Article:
President, African Development Bank Group, Dr. Akinwumi Adesina, says the the African Emergency Food Production Facility recently launched by the Bank will deliver climate-adapted, certified wheat and other staple crop seeds – and increased access to agricultural fertilizers – to 20 million farmers in Africa, including Nigeria.
Adesina disclosed this in a document titled “Averting an African food crisis: The African Emergency Food Production Facility” which was obtained by our correspondent in Abuja, on Monday.
The AfDB President disclosed that within the next two years, the facility will allow farmers to produce 38 million additional tons of food – a 30 percent increase in local production – worth an estimated $12 billion. To facilitate even greater global investment in Africa’s agricultural sector, the facility will also support enhanced governance and policy reforms.
To facilitate even greater global investment in Africa’s agricultural sector, Dr. Adesina said the facility will also support enhanced governance and policy reforms.
“From the onset, the African Development Bank realized the strategic need to tackle the devastating impact of the war on Africa’s food security. It was important to prevent unrest and even more human suffering. In May, the Bank established a $1.5 billion African Emergency Food Production Facility.
In less than 60 days, it put into action $1.13 billion-worth of programs under the facility, and across 24 African countries. Half a dozen more programs are expected to get underway by September as more governments apply to the facility.”
In May 2022, the African Development Bank Group’s Board of Directors on Friday approved a $1.5 billion facility to help African countries avert a looming food crisis.
With the disruption of food supplies arising from the Russia-Ukraine war, Africa now faces a shortage of at least 30 million metric tons of food, especially wheat, maize, and soybeans imported from both countries.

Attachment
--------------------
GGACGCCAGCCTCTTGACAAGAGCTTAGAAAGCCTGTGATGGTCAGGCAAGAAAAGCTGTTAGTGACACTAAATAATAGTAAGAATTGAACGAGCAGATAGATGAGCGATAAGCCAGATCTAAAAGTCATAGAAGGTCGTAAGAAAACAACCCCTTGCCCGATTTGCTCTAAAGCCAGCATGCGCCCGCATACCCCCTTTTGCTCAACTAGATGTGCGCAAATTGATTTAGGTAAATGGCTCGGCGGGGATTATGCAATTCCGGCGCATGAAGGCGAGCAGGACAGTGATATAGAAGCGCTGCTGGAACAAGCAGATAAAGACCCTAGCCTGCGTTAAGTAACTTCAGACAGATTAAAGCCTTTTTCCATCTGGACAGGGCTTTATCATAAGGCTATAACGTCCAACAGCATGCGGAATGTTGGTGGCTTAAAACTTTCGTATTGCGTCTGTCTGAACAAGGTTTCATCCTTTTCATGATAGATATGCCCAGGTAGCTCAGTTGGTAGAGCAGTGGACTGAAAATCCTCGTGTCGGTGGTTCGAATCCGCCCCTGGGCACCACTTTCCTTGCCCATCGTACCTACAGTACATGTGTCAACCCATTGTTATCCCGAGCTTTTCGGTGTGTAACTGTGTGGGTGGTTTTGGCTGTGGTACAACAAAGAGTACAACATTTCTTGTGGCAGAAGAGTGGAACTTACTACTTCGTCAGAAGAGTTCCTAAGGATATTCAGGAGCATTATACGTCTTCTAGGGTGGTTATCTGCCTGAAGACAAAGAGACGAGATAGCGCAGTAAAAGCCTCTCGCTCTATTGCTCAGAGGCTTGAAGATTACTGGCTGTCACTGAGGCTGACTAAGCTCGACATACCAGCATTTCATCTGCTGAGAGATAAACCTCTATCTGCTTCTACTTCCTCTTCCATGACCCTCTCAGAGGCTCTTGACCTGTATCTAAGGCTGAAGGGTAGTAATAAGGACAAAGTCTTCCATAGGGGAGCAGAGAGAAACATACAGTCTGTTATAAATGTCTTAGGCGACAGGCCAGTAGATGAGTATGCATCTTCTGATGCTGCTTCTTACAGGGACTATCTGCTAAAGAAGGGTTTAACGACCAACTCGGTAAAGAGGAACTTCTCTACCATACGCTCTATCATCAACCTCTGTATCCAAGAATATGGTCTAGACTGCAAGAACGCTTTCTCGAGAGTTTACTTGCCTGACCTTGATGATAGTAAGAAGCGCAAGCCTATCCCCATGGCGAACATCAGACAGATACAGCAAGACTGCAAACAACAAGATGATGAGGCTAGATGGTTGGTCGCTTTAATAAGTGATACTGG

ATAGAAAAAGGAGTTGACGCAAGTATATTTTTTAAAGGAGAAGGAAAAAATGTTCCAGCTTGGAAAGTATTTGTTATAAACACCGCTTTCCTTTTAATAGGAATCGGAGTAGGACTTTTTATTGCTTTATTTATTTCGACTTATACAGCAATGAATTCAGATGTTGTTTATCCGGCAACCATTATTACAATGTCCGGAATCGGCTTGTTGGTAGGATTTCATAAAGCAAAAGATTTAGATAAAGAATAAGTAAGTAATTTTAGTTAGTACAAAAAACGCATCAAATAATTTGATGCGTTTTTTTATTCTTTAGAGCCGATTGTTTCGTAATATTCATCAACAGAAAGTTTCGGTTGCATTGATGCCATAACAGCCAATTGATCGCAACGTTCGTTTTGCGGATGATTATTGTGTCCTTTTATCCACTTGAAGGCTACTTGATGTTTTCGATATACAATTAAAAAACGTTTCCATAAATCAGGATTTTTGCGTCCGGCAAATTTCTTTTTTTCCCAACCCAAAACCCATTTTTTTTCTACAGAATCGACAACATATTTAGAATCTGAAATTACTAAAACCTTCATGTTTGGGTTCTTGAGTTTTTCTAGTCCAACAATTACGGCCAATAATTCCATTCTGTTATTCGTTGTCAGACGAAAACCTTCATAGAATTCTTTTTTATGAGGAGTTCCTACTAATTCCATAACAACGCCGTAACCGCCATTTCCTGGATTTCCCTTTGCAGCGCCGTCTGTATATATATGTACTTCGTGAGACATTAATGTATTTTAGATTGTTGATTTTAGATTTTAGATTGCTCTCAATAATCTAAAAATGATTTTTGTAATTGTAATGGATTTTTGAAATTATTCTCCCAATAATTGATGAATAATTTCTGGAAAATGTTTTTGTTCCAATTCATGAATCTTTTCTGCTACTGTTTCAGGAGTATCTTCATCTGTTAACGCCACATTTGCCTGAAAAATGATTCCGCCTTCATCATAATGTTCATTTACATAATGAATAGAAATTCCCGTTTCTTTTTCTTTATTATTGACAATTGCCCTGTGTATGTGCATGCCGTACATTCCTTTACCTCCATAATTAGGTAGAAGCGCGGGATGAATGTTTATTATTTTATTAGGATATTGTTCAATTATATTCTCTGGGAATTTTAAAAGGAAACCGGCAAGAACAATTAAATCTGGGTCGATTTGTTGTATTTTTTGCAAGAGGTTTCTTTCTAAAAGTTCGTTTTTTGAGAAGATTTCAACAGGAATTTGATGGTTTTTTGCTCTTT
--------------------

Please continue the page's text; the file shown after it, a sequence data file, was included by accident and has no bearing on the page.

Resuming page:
African farmers urgently need high-quality seeds and inputs before the planting season begins in May to immediately boost food supplies.
The African Development Bank’s $1.5 billion African Emergency Food Production Facility is an unprecedented comprehensive initiative to support smallholder farmers in filling the food shortfall.
African Development Bank Group President Dr. Akinwumi Adesina said: “Food aid cannot feed Africa. Africa does not need bowls in hand. Africa needs seeds in the ground, and mechanical harvesters to harvest bountiful food produced locally. Africa will feed itself with pride for there is no dignity in begging for food”
The African Emergency Food Production Facility has benefited from stakeholder consultations, including those with fertilizer producers and separately with African Union agriculture and finance ministers earlier this month.
The price of wheat has soared in Africa by over 45% since the war in Ukraine began. Fertilizer prices have gone up by 300%, and the continent faces a fertilizer shortage of 2 million metric tons.
Many African countries have already seen price hikes in bread and other food items. If this deficit is not made up, food production in Africa will decline by at least 20% and the continent could lose over $11 billion in food production value.
The African Development Bank’s $1.5 billion strategy will lead to the production of 11 million tons of wheat; 18 million tons of maize; 6 million tons of rice; and 2.5 million tons of soybeans.
The African Development Bank will provide fertilizer to smallholder farmers across Africa over the next four farming seasons, using its convening influence with major fertilizer manufacturers, loan guarantees, and other financial instruments.
The Facility will also create a platform to advocate for critical policy reforms to solve the structural issues that impede farmers from receiving modern inputs. This includes strengthening national institutions overseeing input markets.
The Facility has a structure for working with multilateral development partners. This will ensure rapid alignment and implementation, enhanced reach, and effective impact. It will increase technical preparedness and responsiveness.
In addition, it includes short, medium, and long-term measures to address both the urgent food crisis and the long-term sustainability and resilience of Africa’s food systems.